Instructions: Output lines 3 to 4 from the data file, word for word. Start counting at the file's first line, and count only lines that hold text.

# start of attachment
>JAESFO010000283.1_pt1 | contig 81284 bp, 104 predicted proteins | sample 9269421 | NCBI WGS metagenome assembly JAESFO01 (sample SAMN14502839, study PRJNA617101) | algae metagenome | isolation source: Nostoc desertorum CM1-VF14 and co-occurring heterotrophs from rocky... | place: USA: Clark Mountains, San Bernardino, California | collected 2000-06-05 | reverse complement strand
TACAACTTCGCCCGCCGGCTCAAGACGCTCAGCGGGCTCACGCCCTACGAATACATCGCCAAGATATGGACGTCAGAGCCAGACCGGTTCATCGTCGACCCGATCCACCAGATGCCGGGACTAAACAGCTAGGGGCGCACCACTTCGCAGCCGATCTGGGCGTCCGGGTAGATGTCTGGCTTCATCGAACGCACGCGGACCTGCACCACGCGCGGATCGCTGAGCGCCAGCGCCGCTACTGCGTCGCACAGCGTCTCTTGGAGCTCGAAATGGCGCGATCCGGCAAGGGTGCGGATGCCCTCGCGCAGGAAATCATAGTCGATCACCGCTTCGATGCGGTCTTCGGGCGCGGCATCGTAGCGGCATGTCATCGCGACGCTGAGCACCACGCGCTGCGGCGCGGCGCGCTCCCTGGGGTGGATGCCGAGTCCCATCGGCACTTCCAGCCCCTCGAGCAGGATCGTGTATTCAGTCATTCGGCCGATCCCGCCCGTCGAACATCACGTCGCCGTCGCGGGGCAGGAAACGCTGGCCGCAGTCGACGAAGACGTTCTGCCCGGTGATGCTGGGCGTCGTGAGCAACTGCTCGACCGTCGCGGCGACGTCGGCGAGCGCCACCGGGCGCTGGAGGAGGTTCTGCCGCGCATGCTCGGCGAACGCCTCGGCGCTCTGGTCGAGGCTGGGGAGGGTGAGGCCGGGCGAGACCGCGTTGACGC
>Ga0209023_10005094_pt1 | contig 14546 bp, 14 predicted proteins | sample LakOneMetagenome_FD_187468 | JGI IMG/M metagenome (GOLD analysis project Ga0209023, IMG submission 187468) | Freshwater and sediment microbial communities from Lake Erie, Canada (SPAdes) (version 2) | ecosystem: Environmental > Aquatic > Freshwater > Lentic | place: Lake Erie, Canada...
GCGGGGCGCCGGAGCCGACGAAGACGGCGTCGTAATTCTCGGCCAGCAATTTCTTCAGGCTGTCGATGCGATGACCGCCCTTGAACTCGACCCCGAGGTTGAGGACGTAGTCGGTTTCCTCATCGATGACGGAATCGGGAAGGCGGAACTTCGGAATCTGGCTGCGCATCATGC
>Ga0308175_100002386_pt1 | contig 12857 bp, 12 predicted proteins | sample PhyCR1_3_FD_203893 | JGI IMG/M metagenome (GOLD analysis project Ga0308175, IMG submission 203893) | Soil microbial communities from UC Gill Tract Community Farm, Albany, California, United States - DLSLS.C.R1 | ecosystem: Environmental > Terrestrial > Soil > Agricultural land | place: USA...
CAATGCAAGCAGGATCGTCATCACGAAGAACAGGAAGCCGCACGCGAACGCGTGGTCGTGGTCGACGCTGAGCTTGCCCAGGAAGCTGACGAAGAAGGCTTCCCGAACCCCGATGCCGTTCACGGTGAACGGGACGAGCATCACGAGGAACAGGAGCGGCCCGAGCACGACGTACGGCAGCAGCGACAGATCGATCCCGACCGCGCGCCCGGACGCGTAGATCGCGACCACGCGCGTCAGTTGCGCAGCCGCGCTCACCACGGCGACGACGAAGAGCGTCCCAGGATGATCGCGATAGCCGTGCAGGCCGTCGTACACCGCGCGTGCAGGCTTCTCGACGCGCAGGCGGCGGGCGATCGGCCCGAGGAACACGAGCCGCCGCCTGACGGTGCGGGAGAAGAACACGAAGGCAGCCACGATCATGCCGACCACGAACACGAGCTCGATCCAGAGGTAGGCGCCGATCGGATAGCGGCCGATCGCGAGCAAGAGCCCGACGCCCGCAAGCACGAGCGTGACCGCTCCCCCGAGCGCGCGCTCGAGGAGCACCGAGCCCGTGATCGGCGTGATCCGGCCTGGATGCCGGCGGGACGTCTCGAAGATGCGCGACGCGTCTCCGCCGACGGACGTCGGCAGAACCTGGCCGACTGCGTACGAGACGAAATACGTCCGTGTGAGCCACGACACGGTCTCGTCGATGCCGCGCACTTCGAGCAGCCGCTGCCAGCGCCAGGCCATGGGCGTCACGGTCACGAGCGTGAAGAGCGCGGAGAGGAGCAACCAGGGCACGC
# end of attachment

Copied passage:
>Ga0209023_10005094_pt1 | contig 14546 bp, 14 predicted proteins | sample LakOneMetagenome_FD_187468 | JGI IMG/M metagenome (GOLD analysis project Ga0209023, IMG submission 187468) | Freshwater and sediment microbial communities from Lake Erie, Canada (SPAdes) (version 2) | ecosystem: Environmental > Aquatic > Freshwater > Lentic | place: Lake Erie, Canada...
GCGGGGCGCCGGAGCCGACGAAGACGGCGTCGTAATTCTCGGCCAGCAATTTCTTCAGGCTGTCGATGCGATGACCGCCCTTGAACTCGACCCCGAGGTTGAGGACGTAGTCGGTTTCCTCATCGATGACGGAATCGGGAAGGCGGAACTTCGGAATCTGGCTGCGCATCATGC